Grapevine seeks to move forward with plans for Nash Farm, dismiss temporary restraining order

The City of Grapevine and Grapevine Heritage Foundation on Wednesday filed a defendant's plea in Tarrant County District Court and a motion to dissolve a temporary restraining order that has halted changes to Nash Farm.

A court hearing on whether to dismiss the lawsuit filed last week by more than a dozen Nash Farm neighbors is scheduled for June 20.

"We are asking the court to set a hearing in advance of the scheduled hearing on the temporary injunction," Grapevine city attorney Matthew Boyle said. "We don't believe that the trial court has jurisdiction due to defects in the plaintiff's pleadings."

In recent months, the city's historic farmstead has seen some changes with the addition of about $18,000 of Faith Bybee Collection furniture and the property's designation as a historic landmark.

Eighteen Nash Farm neighbors on June 7 filed a temporary restraining order against the city and the foundation, blocking additional changes to the property. A court hearing is scheduled next week in Fort Worth to decide whether a temporary injunction should be granted.

Temporary restraining order

Plans to move the 1930s-era Soil Conservation Service Office to the property and install a perimeter fence with three additional gates were put on hold after Tarrant County District Court Judge Dana Womack granted the order to temporarily stop the following acts on Nash Farm property:

  • Conducting any further construction;
  • Moving any farm animals;
  • Moving any structures or buildings including the Soil Conservation Service Office;
  • Installing and/or erecting a perimeter fence;
  • Designating, installing or preparing any parking on or around the perimeter.

"If the court does not issue the temporary restraining order, [homeowners] will be irreparably injured because, exceeding out of pocket expenses, the damages to the [homeowners] cannot be measured by any certain pecuniary standard, as it is impossible or near to impossible to determine how the construction and changes to the subject property will affect the values of their property," according to court documents.

Homeowners contend that the city and foundation breached 12 violations under land use restrictions. One violation noted that the pole barn, equipment shed, smokehouse and chicken coop did not comply with land use restrictions and the city's building code and fire prevention code. Another violation cited that the Soil Conservation Service Office failed to meet land use restrictions.

"The exterior walls are not 70 percent masonry, including, but not limited to, natural stone, brick stucco, or a veneer," the neighbors argue in their filing.

Other concerns included the presence of "too many chickens in a confined space" and "debris and 'junk' located throughout the subject property that creates a unsanitary condition."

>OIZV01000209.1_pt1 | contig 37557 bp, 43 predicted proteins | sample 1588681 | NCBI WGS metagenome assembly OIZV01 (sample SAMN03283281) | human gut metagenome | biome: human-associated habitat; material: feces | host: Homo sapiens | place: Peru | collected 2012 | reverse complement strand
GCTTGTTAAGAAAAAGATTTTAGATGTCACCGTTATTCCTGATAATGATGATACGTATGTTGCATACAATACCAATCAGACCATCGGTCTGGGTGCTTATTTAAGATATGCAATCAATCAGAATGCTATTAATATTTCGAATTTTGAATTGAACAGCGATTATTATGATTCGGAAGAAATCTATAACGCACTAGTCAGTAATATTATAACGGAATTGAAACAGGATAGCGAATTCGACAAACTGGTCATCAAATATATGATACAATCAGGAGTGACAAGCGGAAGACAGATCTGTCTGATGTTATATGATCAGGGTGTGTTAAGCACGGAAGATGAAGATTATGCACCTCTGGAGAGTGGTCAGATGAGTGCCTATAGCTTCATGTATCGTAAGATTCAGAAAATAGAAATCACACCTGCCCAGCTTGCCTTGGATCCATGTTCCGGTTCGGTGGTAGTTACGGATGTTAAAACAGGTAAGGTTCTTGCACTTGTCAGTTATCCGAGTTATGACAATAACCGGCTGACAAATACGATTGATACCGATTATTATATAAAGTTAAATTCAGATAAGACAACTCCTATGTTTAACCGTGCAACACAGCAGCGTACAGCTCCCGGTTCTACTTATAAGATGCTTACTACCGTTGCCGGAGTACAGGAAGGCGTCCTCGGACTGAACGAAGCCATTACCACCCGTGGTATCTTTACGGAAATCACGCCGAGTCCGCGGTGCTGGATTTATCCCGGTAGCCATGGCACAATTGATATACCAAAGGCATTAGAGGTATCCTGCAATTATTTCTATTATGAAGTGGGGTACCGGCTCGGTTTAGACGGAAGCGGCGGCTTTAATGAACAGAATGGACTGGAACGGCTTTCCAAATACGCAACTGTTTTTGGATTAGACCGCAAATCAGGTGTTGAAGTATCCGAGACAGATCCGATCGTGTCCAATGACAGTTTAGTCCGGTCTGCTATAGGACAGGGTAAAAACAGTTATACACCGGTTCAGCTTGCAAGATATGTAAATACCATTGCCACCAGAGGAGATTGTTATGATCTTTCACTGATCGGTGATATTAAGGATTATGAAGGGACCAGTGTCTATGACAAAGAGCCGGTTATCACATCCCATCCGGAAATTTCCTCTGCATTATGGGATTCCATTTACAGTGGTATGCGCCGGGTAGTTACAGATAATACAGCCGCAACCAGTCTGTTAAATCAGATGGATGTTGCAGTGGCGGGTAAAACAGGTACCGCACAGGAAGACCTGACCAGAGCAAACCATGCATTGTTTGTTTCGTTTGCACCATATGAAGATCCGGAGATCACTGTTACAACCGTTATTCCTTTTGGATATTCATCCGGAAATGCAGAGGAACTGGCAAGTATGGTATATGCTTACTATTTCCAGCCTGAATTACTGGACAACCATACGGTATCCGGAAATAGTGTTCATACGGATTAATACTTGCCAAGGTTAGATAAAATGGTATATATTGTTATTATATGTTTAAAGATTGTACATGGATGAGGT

The city and foundation say the homeowners cannot prove that the improvements on the structures will violate the land use restrictions, according to Wednesday's filing. The land use restrictions only apply in the event of a commercial use of the subject property and do not apply to government/public uses, according to the filing.

The City Council in May approved rezoning Nash Farm property from Grapevine Vintage District to Governmental Use District.

City Manager Bruno Rumbelow, Grapevine Heritage Foundation chairman Curtis Ratliff and Grapevine Convention and Visitors Bureau executive director Paul W. McCallum all referred questions to the city attorney.

"We believe that the case is based on questionable motives, especially given the fact that the city and the Grapevine Heritage Foundation have been excellent stewards of the historic Nash Farm," Boyle said. "The city and the Heritage Foundation are firmly committed to continuing that level of stewardship."

Future plans

The foundation previously approved plans to move the Soil Conservation Service Office to Nash Farm property, tucking the historic building near the pole barn for use as a classroom, exhibit hall and a training facility. Board members previously said they wanted to develop Nash Farm into an education center by adding furnishings, animals and buildings on the property.

The foundation recommended constructing a 5-foot fence of woven wire with barbed wire on natural cedar posts to secure future animals on the property. The Grapevine Historic Preservation Commission on April 25 approved the fencing.

On May 23, the commission approved the construction of gates at specified locations on Nash Farm: one service gate near the pole barn, one pedestrian gate along College Street and another pedestrian gate along Homestead Lane. In another motion, commissioners also approved plans to make changes to the farm's barn such as removing the wall inside the straw crib, and adding a new wall, door and flooring inside the feed crib.

A court hearing is scheduled for 1:30 p.m. June 20 at the 342nd District Court's Family Law Center, 200 E. Weatherford St. in Fort Worth. The court hearing for a temporary injunction is set for 9 a.m. June 21.